By Ingvild Vetrhus and Ingrid Prestetun

When Daniel Malaul and his son returned home after a doctor’s visit in early 2013, they found Simon’s mother and brother dead on the floor. Armed groups had found their way to their neighbourhood as a new, bloody conflict was about to break out in South Sudan. Daniel grabbed his son and fled for their lives.

Simon is one of many children who has witnessed the terrible atrocities of South Sudan’s armed conflict. The murder of his mother and brother has haunted the young boy, who started having night terrors.

“I have seen many bad things happening. Sometimes I have nightmares that my father is killed.”

Determined to make his son feel safe, Daniel decided to enroll at his young son’s school. “This way, I can watch over him,” he says.

Daniel Malaul barely leaves his son’s side. He shares a bed with Simon to make him feel safe at night. Every afternoon, they walk to school together, hand in hand. Photo: Ingrid Prestetun/NRC

Two violent conflicts

After South Sudan gained its independence from Sudan in 2011, people could finally start to recover from Africa’s longest-running civil war. Only two years later, a new, violent conflict broke out in the world’s youngest country.

Today, many families go hungry and nearly 7.1 million people live on the brink of famine. The ongoing conflict has also forced over 4.1 million people to flee from their homes.

Simon and his father now live in a displacement camp close to South Sudan’s capital Juba, where the United Nations offers protection to civilians.

Daniel was a businessman before the war. Although he never learned how to read or write, the thought of going to school never crossed his mind. But standing idly by with his son living through trauma was not an option. Today he learns how to read and write at Hope primary school in a displacement camp in Juba. Photo: Ingrid Prestetun/NRC

Father and son – and schoolmates

Daniel was a businessman before the war. Although he never learned how to read or write, the thought of going to school never crossed his mind. But standing idly by with his son living through trauma was not an option.

“Simon used to wake up at night, crying from terrible nightmares,” Daniel says, and explains how Simon would often get into trouble in school. “He was traumatised.”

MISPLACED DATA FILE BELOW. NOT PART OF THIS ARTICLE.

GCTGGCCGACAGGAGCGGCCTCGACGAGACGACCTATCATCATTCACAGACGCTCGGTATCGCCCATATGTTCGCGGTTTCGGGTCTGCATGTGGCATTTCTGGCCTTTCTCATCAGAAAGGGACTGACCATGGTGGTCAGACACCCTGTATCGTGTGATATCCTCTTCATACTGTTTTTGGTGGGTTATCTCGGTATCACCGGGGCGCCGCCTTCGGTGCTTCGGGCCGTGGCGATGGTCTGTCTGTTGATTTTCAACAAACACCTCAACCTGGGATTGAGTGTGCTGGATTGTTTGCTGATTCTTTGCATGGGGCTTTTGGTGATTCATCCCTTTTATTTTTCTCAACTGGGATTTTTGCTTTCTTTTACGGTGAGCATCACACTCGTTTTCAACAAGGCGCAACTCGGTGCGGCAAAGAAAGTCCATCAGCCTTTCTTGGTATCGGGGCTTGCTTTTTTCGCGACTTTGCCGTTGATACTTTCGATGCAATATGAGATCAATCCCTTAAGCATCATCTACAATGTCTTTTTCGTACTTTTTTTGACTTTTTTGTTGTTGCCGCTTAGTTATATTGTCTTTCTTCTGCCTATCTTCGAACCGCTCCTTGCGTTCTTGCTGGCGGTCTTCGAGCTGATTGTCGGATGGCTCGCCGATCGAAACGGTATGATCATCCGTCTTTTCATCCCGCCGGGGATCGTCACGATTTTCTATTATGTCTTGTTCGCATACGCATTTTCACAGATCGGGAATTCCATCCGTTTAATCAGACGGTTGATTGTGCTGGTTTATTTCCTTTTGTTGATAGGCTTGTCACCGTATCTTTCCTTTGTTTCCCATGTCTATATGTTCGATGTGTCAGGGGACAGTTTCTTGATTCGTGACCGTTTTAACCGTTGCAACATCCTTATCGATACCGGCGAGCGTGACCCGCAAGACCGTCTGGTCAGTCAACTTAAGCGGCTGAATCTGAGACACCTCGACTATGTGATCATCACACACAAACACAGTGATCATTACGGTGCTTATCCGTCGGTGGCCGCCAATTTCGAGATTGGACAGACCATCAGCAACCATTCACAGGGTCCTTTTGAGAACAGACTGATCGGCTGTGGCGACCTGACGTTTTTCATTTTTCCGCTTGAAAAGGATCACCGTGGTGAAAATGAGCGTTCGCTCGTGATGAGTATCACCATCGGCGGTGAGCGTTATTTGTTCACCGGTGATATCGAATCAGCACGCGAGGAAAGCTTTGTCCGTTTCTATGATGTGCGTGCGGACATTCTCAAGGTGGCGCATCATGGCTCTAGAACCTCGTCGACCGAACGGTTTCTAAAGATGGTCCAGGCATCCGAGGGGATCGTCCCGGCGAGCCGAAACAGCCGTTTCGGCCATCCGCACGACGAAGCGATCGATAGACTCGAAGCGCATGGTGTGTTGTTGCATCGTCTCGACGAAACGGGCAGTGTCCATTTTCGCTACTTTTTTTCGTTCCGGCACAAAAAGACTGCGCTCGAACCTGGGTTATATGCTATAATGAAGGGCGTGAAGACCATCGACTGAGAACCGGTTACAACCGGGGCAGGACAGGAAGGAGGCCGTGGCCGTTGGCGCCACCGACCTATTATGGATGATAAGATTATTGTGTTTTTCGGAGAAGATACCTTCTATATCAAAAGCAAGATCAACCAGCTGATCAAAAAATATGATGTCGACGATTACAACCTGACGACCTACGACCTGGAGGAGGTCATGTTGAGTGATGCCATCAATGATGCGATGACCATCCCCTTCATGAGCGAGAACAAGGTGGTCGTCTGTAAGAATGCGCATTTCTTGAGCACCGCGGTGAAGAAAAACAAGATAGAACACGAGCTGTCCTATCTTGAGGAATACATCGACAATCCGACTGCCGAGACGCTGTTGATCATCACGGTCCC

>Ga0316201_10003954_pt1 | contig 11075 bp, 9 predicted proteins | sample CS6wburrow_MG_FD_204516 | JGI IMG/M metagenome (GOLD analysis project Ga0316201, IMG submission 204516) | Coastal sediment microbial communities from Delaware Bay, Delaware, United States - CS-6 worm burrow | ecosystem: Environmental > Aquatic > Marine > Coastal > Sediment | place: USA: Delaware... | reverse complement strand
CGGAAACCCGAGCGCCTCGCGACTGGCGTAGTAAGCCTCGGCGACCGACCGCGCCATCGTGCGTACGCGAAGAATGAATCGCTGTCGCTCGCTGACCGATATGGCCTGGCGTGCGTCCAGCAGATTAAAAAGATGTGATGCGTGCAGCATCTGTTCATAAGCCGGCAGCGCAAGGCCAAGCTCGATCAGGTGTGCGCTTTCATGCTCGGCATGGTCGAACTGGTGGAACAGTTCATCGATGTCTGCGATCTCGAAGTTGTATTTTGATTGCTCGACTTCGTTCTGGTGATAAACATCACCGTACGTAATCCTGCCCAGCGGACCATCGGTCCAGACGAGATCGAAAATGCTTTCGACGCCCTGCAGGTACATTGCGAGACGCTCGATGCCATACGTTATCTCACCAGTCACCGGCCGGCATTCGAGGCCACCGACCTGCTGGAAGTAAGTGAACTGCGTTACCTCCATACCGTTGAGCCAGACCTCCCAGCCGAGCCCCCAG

The 41-year-old man enrolled at Hope primary school, in a class one school year below his son. This way, he thought, he would be able to help Simon focus on his future.

Today he barely leaves his son’s side. Daniel shares a bed with Simon to make him feel safe at night. Every morning, they walk to school together, hand in hand. In return, Simon eagerly helps his father with his homework.

“Now when I go to school with him, he is feeling better and concentrating in class,” he says, “I am very proud of my son.”

              Simon eagerly helps his father with his homework. Photo: Ingrid Prestetun/NRC

Simon still has nightmares, but not as often as he used to. Now, he even has some good dreams.

“Sometimes I dream that my father has bought me a school uniform and a phone.”

Top of his class

Violent conflict has deprived about 2.2 million children of their primary education in South Sudan. Simon is one of the few pupils who has made it back to a classroom. Today, he is almost fluent in English and is at the top of his class at Hope primary school.

Our country team constructed the school in 2014 to give people trapped in the conflict a chance to continue their education. We have trained the teachers at the school and provide a safe learning environment for the children.

“School is the most important thing in my life right now,” says Simon, who dreams about becoming a doctor. He wants to help rebuild the war-torn country when peace returns.

My mother and brother were killed. I am still alive.
Simon, 11 years old.

While the warring parties signed a peace agreement in June this year, many still fear that the population of South Sudan has yet to see an end of fighting.

But Simon has hope. “My mother and brother were killed. I am still alive,” he says.

“I want to live in peace and continue my education.”

 

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